Cognitive Behaviour Therapy. 11/2014;
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    ABSTRACT: Background: Obsessive-compulsive disorder (OCD) is a very disabling condition with a chronic course, if left untreated. Though cognitive behavioral treatment (CBT) with or without selective serotonin reuptake inhibitors (SSRI) is the method of choice, up to one third of individuals with obsessive-compulsive disorder (OCD) do not respond to treatment in terms of at least 35% improvement of symptoms. Mindfulness based cognitive therapy (MBCT) is an 8-week group program that could help OCD patients with no or only partial response to CBT to reduce OC symptoms and develop a helpful attitude towards obsessions and compulsive urges. Methods/design: This study is a prospective, bicentric, assessor-blinded, randomized, actively-controlled clinical trial. 128 patients with primary diagnosis of OCD according to DSM-IV and no or only partial response to CBT will be recruited from in- and outpatient services as well as online forums and the media. Patients will be randomized to either an MBCT intervention group or to a psycho-educative coaching group (OCD-EP) as an active control condition. All participants will undergo eight weekly sessions with a length of 120 minutes each of a structured group program. We hypothesize that MBCT will be superior to OCD-EP in reducing obsessive-compulsive symptoms as measured by the Yale-Brown-Obsessive-Compulsive Scale (Y-BOCS) following the intervention and at 6- and 12-months-follow-up. Secondary outcome measures include depressive symptoms, quality of life, metacognitive beliefs, self-compassion, mindful awareness and approach-avoidance tendencies as measured by an approach avoidance task. Discussion:The results of this study will elucidate the benefits of MBCT for OCD patients who did not sufficiently benefit from CBT. To our knowledge, this is the first randomized controlled study assessing the effects of MBCT on symptom severity and associated parameters in OCD.Trial registrationGerman Clinical Trials Register DRKS00004525. Registered 19 March 2013.
    BMC Psychiatry 11/2014; 14(1):314. · 2.23 Impact Factor
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    ABSTRACT: Although antipsychotic medication has been the most widely used and efficacious treatment in ameliorating the symptoms of psychosis, there has been a growing realization that pharmacological treatment has limitations. A significant minority of individuals continue to show ‘treatment resistant’ symptoms and significant relapse risk, while others show symptom reduction without the corresponding improvement in social and role functioning. Psychotherapy, in combination with medication, can help with symptom reduction, as well as improve functioning and quality of life. In the current paper, we will focus briefly on two modalities of psychotherapy which have shown to improve symptomatology and functioning in individuals with psychosis - Cognitive Behaviour Therapy for psychosis (CBTp), and Metacognitive Training (MCT). Both treatment approaches focus on increasing the individuals understanding of the psychological mechanisms associated with delusions and hallucinations, and helping them develop strategies to improve reality testing and belief evaluation. We aim to provide an overview of both treatments, examining not only the theoretical mechanisms and efficacy of each approach, but also the common therapeutic components they share.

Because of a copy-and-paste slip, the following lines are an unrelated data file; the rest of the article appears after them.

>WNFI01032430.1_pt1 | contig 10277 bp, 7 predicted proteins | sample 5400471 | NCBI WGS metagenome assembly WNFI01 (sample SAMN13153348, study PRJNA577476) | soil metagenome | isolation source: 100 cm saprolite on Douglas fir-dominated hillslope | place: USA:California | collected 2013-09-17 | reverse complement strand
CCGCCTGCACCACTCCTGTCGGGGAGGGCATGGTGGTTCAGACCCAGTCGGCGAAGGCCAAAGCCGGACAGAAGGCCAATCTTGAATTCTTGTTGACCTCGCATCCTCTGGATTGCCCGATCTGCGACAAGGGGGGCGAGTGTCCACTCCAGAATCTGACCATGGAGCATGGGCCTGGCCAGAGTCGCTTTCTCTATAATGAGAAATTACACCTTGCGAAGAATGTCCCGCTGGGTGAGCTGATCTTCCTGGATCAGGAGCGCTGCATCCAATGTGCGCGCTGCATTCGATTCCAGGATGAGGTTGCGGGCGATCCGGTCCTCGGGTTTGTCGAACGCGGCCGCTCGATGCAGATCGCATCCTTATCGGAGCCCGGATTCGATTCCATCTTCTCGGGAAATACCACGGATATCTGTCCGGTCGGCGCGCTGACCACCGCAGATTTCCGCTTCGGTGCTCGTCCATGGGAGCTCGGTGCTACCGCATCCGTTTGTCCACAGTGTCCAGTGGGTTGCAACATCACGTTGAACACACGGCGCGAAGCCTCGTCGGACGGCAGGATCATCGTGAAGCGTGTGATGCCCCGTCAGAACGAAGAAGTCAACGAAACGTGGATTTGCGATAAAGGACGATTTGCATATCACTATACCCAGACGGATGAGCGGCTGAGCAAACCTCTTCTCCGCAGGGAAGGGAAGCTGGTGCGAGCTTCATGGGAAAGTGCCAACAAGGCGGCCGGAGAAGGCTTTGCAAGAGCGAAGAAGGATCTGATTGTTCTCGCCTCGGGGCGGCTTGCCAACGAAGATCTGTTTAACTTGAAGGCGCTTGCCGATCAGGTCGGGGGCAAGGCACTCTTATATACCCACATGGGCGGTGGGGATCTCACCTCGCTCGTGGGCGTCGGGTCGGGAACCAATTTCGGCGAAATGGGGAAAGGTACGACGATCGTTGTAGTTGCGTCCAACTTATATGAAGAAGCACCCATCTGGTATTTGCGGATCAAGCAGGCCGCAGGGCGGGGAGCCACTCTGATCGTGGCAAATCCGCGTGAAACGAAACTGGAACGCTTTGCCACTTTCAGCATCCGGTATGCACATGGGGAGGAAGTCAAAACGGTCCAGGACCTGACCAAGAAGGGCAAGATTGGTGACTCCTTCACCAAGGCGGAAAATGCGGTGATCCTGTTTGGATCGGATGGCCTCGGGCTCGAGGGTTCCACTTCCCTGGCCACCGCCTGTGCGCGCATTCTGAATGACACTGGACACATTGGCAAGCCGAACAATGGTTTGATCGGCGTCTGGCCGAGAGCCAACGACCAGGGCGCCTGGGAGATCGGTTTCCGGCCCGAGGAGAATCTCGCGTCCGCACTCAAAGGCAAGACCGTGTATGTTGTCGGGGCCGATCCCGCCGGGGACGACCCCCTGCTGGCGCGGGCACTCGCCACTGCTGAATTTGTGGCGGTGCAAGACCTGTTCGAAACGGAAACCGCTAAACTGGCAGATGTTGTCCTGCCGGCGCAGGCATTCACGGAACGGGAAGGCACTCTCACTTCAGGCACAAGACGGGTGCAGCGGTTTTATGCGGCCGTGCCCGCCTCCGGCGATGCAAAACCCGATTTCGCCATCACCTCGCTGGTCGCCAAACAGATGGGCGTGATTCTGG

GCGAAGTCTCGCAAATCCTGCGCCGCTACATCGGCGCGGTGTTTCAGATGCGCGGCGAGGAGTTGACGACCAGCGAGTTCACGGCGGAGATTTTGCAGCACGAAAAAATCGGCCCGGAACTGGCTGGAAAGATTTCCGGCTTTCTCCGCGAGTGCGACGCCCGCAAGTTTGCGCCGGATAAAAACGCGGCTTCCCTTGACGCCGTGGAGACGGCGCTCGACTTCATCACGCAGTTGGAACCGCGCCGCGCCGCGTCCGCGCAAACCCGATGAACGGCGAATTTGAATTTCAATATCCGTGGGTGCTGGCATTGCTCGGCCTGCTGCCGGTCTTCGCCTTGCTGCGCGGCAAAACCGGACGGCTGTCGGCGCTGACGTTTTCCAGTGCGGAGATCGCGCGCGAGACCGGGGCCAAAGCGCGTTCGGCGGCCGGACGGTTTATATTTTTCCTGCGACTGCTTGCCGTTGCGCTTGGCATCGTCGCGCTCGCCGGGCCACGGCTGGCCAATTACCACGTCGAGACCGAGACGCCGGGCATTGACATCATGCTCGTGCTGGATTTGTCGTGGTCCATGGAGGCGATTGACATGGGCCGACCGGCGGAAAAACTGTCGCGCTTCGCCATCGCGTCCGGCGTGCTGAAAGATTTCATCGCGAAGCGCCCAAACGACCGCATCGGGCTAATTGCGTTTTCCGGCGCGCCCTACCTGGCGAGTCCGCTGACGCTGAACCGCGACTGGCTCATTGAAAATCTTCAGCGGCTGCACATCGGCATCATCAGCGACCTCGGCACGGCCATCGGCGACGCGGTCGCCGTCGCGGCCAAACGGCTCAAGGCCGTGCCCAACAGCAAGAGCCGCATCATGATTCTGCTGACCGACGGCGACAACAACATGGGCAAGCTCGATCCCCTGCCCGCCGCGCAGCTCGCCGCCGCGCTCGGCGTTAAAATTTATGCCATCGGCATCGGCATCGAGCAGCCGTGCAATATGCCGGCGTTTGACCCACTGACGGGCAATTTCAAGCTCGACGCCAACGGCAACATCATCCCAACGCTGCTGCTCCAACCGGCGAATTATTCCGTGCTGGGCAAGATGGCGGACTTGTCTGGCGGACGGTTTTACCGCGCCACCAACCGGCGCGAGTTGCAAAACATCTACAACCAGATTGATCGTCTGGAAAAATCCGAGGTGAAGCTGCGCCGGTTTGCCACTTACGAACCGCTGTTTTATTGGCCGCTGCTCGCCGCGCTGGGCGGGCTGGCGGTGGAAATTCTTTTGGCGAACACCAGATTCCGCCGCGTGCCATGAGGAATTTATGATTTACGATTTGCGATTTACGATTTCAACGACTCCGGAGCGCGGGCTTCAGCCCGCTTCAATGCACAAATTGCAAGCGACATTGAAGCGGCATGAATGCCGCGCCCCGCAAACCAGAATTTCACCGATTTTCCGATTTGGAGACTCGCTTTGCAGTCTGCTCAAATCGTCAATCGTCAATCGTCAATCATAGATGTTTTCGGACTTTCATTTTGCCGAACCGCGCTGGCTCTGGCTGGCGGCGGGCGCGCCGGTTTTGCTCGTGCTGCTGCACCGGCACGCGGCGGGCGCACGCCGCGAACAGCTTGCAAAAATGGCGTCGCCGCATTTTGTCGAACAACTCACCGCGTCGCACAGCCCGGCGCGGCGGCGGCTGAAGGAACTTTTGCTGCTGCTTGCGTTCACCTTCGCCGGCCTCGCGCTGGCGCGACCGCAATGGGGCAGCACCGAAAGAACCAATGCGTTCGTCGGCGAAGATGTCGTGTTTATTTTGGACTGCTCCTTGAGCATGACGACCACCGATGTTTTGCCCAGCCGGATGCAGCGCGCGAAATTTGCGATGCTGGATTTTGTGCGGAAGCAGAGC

Clinical Schizophrenia & Related Psychoses 11/2014;
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    ABSTRACT: Objective Depression is the most prevalent psychiatric disorder in persons with epilepsy (PWEs). Despite its major impact on quality of life and risk of suicide, most PWEs are not treated for depression. A current challenge in mental health care is how to close this treatment gap and increase access to psychological services. Psychological online interventions (POIs) have shown efficacy in improving depression among individuals without neurologic disorders. This pilot study aimed to assess the feasibility and efficacy of a psychological online intervention for depression (Deprexis) in PWEs who have symptoms of depression.Methods Participants with self-reported epilepsy and subjective complaints of depressive symptoms were randomized to an intervention condition (Deprexis) or to a waiting list control (WLC) condition. After 9 weeks, participants were invited to complete an online reassessment.ResultsRelative to the waiting list group, program users experienced a significant symptom decline on the Beck Depression Inventory - I (BDI-I, primary outcome) with a moderate effect size in the complete observations analysis and a small effect size in the intention-to-treat analysis. Furthermore, there was a significant improvement with a moderate effect size on the “energy/fatigue” subscale of the Quality of Life In Epilepsy Inventory - 31 (QOLIE-31).SignificanceThe results of this trial suggest that POIs may be a feasible and beneficial tool for PWEs who have comorbid depressive symptoms.